A compressed air tank, or "carry tank," is a handy workshop or garage tool that allows you to store compressed air in a portable, easy-to-use unit. You fill up the tank with compressed air, using any type of air compressor, then carry the tank to wherever you need it. Compressed air tanks are most commonly used for filling up tires—on cars, bicycles, trailers, ATVs, etc.—but they're also useful for applications using a blow-off tip. The tanks typically are too small for operating air tools for more than a few quick operations.
Its relatively light weight and large size make a portable compressed air tank more useful in the field than a portable air compressor in many situations. For example, if you need compressed air in any remote location where there's no electricity to run a compressor, you can fill up an air tank at home (or at a gas station or hardware store on your way out) and carry it into the field. The compressed air tank is much lighter than an air compressor with a similarly sized tank, and it's much bigger than the tanks on highly portable compressors, such as pancake compressors.
Compressed Air Tank Sizes and Ratings
Compressed air tanks come in different sizes, with capacities measured in gallons of compressed air. Common sizes include five, seven, nine, 10, and 11 gallons. A 10-gallon or larger size is likely to be more useful for a variety of applications, while a small five- or seven-gallon tank is highly portable and takes up less space.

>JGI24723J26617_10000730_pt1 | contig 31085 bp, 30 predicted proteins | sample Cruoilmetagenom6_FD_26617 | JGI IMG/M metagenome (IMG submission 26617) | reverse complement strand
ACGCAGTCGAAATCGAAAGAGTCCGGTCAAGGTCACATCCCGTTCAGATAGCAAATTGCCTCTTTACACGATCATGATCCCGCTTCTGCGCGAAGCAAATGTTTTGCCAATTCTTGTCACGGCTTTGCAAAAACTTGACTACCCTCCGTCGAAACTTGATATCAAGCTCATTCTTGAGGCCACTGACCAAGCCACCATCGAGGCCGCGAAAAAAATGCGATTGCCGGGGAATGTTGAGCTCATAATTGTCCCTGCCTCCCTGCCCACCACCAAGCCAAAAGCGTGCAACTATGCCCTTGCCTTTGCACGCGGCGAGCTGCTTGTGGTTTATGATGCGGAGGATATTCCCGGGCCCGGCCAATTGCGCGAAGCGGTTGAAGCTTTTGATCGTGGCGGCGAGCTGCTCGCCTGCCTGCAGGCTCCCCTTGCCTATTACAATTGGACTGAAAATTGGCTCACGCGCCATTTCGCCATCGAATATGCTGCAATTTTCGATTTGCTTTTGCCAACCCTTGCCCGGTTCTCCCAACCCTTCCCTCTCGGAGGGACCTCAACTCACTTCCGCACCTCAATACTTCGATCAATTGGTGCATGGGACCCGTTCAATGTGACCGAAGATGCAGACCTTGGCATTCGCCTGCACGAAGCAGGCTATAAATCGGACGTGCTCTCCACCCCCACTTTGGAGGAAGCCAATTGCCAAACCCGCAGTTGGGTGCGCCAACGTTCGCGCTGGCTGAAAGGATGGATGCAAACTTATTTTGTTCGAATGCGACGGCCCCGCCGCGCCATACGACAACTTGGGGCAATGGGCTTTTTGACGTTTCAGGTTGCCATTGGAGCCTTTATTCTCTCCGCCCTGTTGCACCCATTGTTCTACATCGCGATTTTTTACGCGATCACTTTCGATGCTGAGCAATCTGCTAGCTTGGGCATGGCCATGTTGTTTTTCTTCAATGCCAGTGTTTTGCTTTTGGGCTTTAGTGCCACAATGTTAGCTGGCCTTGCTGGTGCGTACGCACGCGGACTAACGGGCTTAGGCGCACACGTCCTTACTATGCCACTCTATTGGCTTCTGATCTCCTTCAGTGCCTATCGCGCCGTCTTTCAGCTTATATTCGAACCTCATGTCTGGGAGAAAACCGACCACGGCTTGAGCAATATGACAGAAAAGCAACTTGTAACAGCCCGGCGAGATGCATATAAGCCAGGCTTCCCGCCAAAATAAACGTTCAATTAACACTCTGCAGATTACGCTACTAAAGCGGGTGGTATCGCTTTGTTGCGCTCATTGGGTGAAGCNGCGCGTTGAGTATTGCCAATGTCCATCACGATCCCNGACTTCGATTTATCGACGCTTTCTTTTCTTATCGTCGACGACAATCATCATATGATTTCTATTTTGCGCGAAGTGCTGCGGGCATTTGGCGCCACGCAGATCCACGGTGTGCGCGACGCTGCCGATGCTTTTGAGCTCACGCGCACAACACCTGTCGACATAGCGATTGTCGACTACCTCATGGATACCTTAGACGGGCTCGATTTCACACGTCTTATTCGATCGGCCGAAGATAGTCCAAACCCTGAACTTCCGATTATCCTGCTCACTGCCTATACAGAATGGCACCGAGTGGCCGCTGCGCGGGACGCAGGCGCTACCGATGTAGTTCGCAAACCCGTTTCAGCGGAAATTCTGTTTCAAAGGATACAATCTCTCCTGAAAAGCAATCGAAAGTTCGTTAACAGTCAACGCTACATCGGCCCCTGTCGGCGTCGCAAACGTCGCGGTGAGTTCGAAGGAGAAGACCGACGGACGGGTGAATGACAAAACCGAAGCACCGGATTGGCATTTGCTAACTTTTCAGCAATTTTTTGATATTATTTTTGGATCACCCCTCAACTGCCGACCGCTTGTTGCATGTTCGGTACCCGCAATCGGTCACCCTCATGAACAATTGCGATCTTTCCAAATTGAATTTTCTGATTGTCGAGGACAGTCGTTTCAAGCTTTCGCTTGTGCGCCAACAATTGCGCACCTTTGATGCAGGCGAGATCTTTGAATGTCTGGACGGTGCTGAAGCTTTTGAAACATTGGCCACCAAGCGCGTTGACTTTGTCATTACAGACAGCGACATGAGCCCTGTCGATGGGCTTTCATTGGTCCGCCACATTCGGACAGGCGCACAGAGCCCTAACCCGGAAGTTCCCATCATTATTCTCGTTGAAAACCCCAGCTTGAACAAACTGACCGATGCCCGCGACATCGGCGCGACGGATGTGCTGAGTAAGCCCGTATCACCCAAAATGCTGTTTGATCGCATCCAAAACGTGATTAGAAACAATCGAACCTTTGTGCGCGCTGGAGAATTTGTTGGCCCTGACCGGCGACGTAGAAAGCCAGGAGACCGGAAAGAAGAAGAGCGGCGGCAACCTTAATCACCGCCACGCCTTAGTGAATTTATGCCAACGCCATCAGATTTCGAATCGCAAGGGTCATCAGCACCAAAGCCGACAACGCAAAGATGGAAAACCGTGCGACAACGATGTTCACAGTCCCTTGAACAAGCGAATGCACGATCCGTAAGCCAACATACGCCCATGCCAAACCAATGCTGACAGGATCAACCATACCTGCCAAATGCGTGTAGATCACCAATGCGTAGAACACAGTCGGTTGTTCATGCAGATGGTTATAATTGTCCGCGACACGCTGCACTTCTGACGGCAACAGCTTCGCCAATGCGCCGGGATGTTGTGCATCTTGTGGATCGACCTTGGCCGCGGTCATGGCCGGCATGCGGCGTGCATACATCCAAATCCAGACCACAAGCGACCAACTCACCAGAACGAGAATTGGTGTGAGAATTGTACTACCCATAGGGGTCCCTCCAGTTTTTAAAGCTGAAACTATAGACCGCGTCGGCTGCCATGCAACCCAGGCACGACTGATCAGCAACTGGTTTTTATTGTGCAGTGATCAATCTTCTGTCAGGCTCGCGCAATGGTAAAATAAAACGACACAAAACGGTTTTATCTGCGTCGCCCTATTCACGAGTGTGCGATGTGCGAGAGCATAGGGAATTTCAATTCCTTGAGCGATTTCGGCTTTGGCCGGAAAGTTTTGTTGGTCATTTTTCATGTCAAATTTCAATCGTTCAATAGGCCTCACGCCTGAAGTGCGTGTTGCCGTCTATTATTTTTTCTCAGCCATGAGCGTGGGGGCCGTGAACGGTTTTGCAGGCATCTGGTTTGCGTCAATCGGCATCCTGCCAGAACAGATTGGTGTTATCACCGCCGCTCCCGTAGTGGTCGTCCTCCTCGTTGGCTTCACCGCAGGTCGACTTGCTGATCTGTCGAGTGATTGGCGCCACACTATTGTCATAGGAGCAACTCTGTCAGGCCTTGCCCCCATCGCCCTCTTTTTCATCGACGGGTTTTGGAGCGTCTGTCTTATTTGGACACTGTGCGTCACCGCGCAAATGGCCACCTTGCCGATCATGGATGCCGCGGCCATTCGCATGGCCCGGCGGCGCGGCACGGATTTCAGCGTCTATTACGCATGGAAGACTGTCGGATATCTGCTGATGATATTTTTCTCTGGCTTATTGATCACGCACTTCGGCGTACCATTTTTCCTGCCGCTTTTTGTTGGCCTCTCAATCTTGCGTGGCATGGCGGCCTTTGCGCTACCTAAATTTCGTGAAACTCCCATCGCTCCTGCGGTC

To estimate how the tank capacity translates to practical air volume, keep in mind that 7.5 gallons of tank volume equal one cubic foot of volume. A small car tire has a volume of approximately one cubic foot. That means a seven-gallon air tank does not have quite enough capacity to fill a small car tire that's completely flat.
In addition to capacity, compressed air tanks have a maximum pressure rating measured in pounds-per-square-inch or psi. Common ratings range from 125 psi to over 150 psi. This rating indicates the maximum amount of air pressure the tank can safely handle. However, it's a good idea not to fill the tank to its maximum pressure level, because air pressure increases with heat. So, for example, if you leave a tank in the sun the pressure inside the tank will rise even without adding more air. If the tank is completely full, the pressure could exceed the rated maximum pressure and cause a rupture.
Portable Compressed Air Tank Components
The components of a portable compressed air tank provide all the features you need for easy and safe use. You'll typically find the following components on these tools:
- Air fill valve: The valve that you connect to when filling the tank with a compressor.
- Air shutoff valve: A knob that turns to prevent air from leaking out of the tank when it's not in use.
- Air pressure gauge: Indicates the air pressure inside the tank as well as how full the tank is.
- Pressure tank: The pressure-rated tank that holds the compressed air.
- Flexible hose: The hose for delivering compressed air from the tank. Hoses may attach to the tank with a threaded fitting or a quick-connect fitting.
- Universal fitting: Some tanks include a universal quick-connect fitting to allow easy changes of hose types.